Diamond Education

Before purchasing a diamond we believe you deserve a transparent education. This will allow you to ask the right questions and make an educated and thoughtful purchasing decision. Diamond education goes beyond the 4 C’s and any trustworthy jeweler should provide you the knowledge you deserve before even showing you diamonds.

The Diamond Reserve carefully purchases our GIA certified diamond inventory, going through rounds of inspections and viewing thousands of diamonds to provide stunning options not just based on grading specifications, but visual brilliance and beauty as well.

As a private jeweler it is our job to find you the perfect diamond not just based off our inventory, but by leveraging our close relationships with diamond sources. We will bring you the right options and allow you to view multiple diamonds that fit your needs. We never recommend picking the first diamond you see; you need options to compare and contrast.

Beyond the 4’C’s of diamond grading it is important to understand what certificate should accompany your diamond and what is the fluorescence grade. Both of these factors significantly impact the quality and the value of your diamond.

Diamond Grading Laboratories and Certifications

GIA Diamond Grading

Diamond grading laboratories were created to provide consumers with a certification that accompanies the diamond to ensure through an independent third party the diamond quality. This certification allows consumers to make a knowledgeable purchase and removes the doubt between the consumer and jeweler.

What is very important to understand is that just because a diamond comes with a certificate does not mean it is reputable. The Diamond Reserve will only sell GIA certified diamonds. The Gemological Institute of America is the only non-profit grading laboratory with a mission to protect the consumer.

The GIA grades diamonds very strictly, using multiple gemologists to examine the diamond with cutting edge technology to determine the diamond’s quality grading. There are many other grading laboratories, but we believe it is in the consumers best interest to only purchase GIA certified to protect their purchase as many of these labs are not reputable or respected.

We never recommend purchasing an uncertified or diamond that is graded by the seller. If considering purchasing a diamond graded by another laboratory then do your research, get educated, and do not make a pressured purchase. We’ve hand-picked the video below as an excellent resource to help explain the grading system.

Fluorescence

Fluorescence is a natural diamond property. The GIA mentions fluorescence as:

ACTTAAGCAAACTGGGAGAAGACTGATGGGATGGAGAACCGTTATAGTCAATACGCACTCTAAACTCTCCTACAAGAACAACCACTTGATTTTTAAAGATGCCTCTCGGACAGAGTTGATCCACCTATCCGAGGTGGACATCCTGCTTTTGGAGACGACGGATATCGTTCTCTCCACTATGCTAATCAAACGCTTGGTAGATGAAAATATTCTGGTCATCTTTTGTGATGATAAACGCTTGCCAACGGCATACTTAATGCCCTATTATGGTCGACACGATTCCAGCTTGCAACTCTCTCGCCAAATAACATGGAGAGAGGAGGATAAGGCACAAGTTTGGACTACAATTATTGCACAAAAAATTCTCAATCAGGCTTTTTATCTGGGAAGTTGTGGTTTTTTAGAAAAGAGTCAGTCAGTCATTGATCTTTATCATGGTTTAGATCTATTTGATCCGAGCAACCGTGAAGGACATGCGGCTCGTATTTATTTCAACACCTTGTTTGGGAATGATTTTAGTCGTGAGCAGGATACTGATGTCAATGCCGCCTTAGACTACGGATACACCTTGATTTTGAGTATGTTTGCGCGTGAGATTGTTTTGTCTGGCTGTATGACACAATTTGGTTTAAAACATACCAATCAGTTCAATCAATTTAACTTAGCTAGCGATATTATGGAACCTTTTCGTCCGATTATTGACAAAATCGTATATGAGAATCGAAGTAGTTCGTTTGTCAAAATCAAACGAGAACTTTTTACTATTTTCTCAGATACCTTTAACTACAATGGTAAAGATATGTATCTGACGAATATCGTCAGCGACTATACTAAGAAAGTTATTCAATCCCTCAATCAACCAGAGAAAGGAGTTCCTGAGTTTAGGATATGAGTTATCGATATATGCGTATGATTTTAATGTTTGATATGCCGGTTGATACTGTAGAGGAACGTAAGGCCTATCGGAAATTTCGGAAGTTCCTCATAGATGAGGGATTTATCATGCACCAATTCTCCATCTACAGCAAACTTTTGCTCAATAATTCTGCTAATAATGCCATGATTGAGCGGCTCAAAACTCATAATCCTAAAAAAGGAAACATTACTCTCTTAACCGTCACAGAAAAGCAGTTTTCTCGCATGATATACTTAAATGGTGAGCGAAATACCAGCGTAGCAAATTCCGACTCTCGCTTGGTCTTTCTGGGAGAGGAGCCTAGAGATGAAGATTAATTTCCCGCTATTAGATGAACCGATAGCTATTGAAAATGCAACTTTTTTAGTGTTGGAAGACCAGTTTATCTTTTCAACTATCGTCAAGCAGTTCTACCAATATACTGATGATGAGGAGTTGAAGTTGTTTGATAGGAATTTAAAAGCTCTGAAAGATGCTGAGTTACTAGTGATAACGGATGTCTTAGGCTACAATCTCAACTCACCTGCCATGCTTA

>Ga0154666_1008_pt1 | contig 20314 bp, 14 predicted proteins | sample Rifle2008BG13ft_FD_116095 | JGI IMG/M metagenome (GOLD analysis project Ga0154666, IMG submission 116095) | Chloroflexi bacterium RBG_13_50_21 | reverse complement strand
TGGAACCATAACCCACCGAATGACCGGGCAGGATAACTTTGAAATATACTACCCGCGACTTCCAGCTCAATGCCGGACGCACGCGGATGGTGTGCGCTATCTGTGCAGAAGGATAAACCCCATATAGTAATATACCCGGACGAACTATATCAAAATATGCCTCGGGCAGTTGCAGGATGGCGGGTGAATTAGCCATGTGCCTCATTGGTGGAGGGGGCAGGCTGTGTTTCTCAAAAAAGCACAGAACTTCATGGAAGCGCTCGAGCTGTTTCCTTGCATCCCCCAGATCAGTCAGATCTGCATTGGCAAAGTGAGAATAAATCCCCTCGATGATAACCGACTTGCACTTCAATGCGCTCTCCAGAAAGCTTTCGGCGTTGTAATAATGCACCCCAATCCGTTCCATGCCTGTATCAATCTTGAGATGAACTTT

"... the visible light some diamonds emit when they are exposed to invisible ultraviolet (UV) rays. On a GIA diamond grading report, fluorescence refers to the strength, or intensity, of the diamond’s reaction to long-wave UV, which is an essential component of daylight. The light emitted lasts as long as the diamond is exposed to the ultraviolet source. "

GIA.edu

We only sell diamonds with a fluorescence grading of “None” or “Faint”, having no impact on the quality, aesthetic, or value of the diamond. When diamonds have a fluorescence grade outside of none to faint it creates a milky cloud within the diamond, causing it to lose luster.

Some jewelers will tell you that if you buy a diamond with a low color grade and a “Medium” or “Strong” fluorescence grade it will make the diamond look whiter. It is important to understand you are NOT looking for a white diamond, you are looking for a colorless diamond that refracts light well.

It is very important to always know what the fluorescence grade of the diamond you are viewing is. Many jewelers make a lot of money selling diamonds with fluorescence grades outside of the none to faint range when the consumer does not know about this quality factor and the effect it plays on pricing and quality.

Diamond Shapes

Diamond shapes

Diamonds can be cut in all different shapes. A diamond’s shape is often confused with the cut grade of a diamond, though they are not the same. The diamond shape refers to the general silhouette of the diamond. The round diamond has continuously proven to be the most timeless and popular shape, therefore being the most expensive.

When choosing the shape it is important to consider the popularity of the shape at the time as well as throughout history. Certain shapes maintain higher value due to their timelessness.

Carat Weight

Diamond carat weight

Diamonds are measured in size by carats, not to be confused with karats (unit of measure used to describe how much pure gold there is in an alloy.) There are 100 points in 1 carat, which is important for understanding how pricing works.

For every 50 point increase you see, there will be a major leap in pricing. A 1.50 carat diamond will be priced significantly higher than a 1 carat diamond of equal grade. This is because larger diamonds are more rare and only one and every thousand diamonds is above 1 carat in size.

For example, if you’re looking for a 1 carat diamond, we often recommend viewing a .90 carat to see the price and size difference.

Color

Diamond color refers to the absence of color. The less color in a diamond, the more valuable it is. The highest color grading is D, which signifies a colorless diamond, similar to a drop of pure water. When a diamond has a lower color grade it will have hues that are yellow or brown in color.

The GIA color grading scale starts at D and goes all the way to Z. The Diamond Reserve will only sell engagement diamonds with a grading range from D to J. Color grades D, E, and F are colorless, and G, H, I, and J are near colorless.